Should you refinance your mortgage right now? Here, we discuss the questions home owners should ask themselves before refinancing.
Is it possible to buy a home with debt?
You might be interested in purchasing a home, but right now you’re dealing with some debt. Does that mean your buying plans will have to wait? Not necessarily! Buying a home with debt can be an option for many Canadians. It all depends on your unique circumstances and how you are handling your current debts. Let’s dive into the question of whether or not buying a home with debt is an option for you!
The short answer is yes
To keep it overly simplified, yes, you can buy a home with debt. That doesn’t always mean you should, but in many cases it is certainly possible. Many Canadians have some form of debt. This might be from paying off a new car or home renovation, credit cards or lines of credit, and student loans. The huge levels of inflation in Canada have meant more debt for many people. Even apart from inflation, many people can’t afford to buy a car or send a child to school without some extra financing and debt to pay off, and this is quite common and normal. Many home buyers are not completely debt-free, and it’s often unrealistic to expect all buyers to be debt-free before they want to purchase a home. The important thing is to have a strong handle on your debts and show you can take care of them. How do you do that? Well, a lot of it comes down to debt service ratios.
Debt service ratios are a big factor
Debt service ratios are key numbers lenders will examine when they receive a mortgage application. These figures show how well an applicant is dealing with debt, and whether they can handle a mortgage. If you’re trying to buy a home with debt, these two ratios are essential.
Gross debt service (GDS) ratio
A GDS ratio focuses on how much money you need to pay for housing expenses in comparison to your income. Housing expenses are items required to maintain your home, like mortgage payments or rent, utilities, and property taxes. The ratio compares this number to your monthly income, then gives you a percentage. If you make $5000 per month, and $2000 of that goes toward housing expenses, your GDS ratio is 40 per cent. Remember that housing expenses do not include things like groceries or wifi. That’s part of your TDS ratio (below).
Your GDS ratio should generally stay below 35 per cent in order to secure the best products from lenders. This is the magic number for lenders to believe you have the ability to comfortably manage a mortgage without falling into financial trouble. As you can tell, lenders primarily focus on the percentage figure, not the exact amount of debt. This means if you carry debt, but also have a large income, your GDS ratio may fall into an acceptable range.
Total debt service (TDS) ratio
Your TDS ratio has the same concept as a GDS ratio, but it also includes monthly expenses not related to housing. This is where your internet and mobility costs come in. This ratio can be a bit higher, generally up to 42 per cent, to be acceptable for lenders. If your ratios fall beyond the ideal range, that doesn’t mean all hope is lost. You may be able to either secure a mortgage from a private lender, or else work on reducing your ratios before applying for a mortgage.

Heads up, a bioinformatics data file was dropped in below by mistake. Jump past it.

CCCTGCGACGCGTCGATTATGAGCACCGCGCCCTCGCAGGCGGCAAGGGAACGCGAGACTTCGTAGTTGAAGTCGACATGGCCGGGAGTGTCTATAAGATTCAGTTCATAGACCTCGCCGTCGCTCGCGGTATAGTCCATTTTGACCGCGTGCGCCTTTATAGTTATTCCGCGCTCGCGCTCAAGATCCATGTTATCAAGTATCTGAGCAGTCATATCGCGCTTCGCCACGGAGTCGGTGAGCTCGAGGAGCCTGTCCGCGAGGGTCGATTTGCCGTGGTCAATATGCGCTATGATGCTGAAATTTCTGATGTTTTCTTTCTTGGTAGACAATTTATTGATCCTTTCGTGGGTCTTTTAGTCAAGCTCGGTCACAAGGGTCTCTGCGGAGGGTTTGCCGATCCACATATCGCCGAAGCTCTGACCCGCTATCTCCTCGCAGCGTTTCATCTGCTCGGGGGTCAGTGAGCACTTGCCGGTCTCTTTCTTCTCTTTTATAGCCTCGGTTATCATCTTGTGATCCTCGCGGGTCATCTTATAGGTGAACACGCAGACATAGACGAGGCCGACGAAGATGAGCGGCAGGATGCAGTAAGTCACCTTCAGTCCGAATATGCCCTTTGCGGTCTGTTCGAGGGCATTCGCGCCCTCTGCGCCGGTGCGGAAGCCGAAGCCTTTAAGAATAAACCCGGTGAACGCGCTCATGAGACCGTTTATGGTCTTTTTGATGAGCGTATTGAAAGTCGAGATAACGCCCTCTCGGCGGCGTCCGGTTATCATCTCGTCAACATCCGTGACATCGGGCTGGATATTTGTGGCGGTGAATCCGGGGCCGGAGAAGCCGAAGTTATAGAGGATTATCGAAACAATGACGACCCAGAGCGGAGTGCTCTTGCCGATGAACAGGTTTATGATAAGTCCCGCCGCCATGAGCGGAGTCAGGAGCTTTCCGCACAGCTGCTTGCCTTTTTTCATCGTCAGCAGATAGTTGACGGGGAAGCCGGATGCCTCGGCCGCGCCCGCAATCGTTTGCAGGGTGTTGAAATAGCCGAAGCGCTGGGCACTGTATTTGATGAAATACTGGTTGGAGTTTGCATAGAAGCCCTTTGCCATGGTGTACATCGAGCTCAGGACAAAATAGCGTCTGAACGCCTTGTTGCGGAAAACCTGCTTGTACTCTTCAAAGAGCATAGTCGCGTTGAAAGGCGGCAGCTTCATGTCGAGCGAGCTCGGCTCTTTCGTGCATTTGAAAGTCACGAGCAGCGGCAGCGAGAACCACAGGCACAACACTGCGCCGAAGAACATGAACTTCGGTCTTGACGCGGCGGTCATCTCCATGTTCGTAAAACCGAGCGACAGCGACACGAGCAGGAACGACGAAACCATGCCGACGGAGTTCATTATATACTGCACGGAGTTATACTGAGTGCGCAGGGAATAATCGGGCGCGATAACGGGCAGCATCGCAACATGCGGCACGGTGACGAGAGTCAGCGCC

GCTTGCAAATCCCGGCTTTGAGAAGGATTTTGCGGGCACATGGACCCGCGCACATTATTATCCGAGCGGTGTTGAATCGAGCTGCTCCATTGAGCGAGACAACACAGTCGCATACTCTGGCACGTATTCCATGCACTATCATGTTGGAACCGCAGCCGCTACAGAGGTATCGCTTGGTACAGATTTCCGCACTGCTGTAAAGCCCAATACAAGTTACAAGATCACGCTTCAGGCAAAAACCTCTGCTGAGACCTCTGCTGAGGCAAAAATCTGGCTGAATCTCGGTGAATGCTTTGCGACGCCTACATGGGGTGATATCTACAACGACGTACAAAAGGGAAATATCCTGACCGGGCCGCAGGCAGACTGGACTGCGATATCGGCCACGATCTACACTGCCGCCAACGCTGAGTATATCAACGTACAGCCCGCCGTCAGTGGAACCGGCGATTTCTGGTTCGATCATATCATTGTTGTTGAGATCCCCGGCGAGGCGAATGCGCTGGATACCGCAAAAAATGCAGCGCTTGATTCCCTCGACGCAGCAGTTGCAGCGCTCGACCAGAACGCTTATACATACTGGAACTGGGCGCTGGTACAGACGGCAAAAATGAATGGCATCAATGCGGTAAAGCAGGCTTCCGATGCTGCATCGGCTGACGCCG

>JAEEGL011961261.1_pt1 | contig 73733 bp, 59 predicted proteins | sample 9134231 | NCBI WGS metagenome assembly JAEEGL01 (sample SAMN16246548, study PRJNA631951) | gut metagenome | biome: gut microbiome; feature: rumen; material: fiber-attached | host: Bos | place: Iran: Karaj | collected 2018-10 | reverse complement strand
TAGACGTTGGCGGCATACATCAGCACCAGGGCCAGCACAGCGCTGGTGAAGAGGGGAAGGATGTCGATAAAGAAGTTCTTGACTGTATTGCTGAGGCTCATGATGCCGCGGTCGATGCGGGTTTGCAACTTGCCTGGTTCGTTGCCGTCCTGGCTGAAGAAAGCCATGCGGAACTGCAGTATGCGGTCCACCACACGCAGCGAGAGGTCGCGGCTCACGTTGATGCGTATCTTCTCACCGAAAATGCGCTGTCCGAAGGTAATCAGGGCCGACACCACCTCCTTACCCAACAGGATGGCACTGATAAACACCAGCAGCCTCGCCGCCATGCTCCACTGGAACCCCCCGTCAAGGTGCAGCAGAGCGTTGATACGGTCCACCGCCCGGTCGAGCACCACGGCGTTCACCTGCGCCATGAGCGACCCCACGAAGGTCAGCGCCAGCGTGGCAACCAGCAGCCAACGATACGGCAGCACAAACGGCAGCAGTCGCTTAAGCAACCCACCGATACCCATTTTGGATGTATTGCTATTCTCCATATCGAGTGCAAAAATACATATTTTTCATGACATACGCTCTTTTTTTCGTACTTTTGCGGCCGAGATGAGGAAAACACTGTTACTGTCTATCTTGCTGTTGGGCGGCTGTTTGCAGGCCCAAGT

The ups and downs of buying a home with debt
Buying a home with debt right now can be the right choice for many people. Property values are starting to settle or decline, and demand is dropping off. This means you will have less competition in the market, and are less likely to encounter the sky-high housing prices we were dealing with one year ago. A lower purchase price means a lower mortgage amount, and therefore a smaller debt than when prices were high. Once you own a home, you can also start building equity on your new asset. This allows you to grow the value of your home earlier.
Of course, buying a home with debt isn’t always the best option. If your debts are already taking up a lot of your income, adding onto it is likely not a good idea. If you bite off more than you can chew, you can end up being house poor, which means you need to spend a majority of your income on housing expenses. Buying a home with a lot of debt may also affect your approval, as lenders will be more cautious about approving you for a larger loan when you already have financial obligations. If debt is a big part of your life, it can interfere with your buying plans.
If you’re hoping to clear out some debt before you apply for a mortgage, there’s certainly nothing wrong with that. All debts are unique, which means your situation will not be the exact same as your sister’s or your coworker’s. Debt reduction comes in many forms, from strategizing your repayment plan to throwing your credit card in the freezer. We published a blog not too long ago that goes into detail about reducing debt. If you’re interested, you can check out that discussion here.
If you decide to take the plunge and buy a home with debt, we encourage you to reach out to a mortgage broker! We can examine your situation and help you figure out the best next steps. It always pays off to have a broker on your team when it comes to purchasing a home!
If you have any questions about your mortgage, get in touch with us at Clinton Wilkins Mortgage Team! You can call us at (902) 482-2770 or contact us here.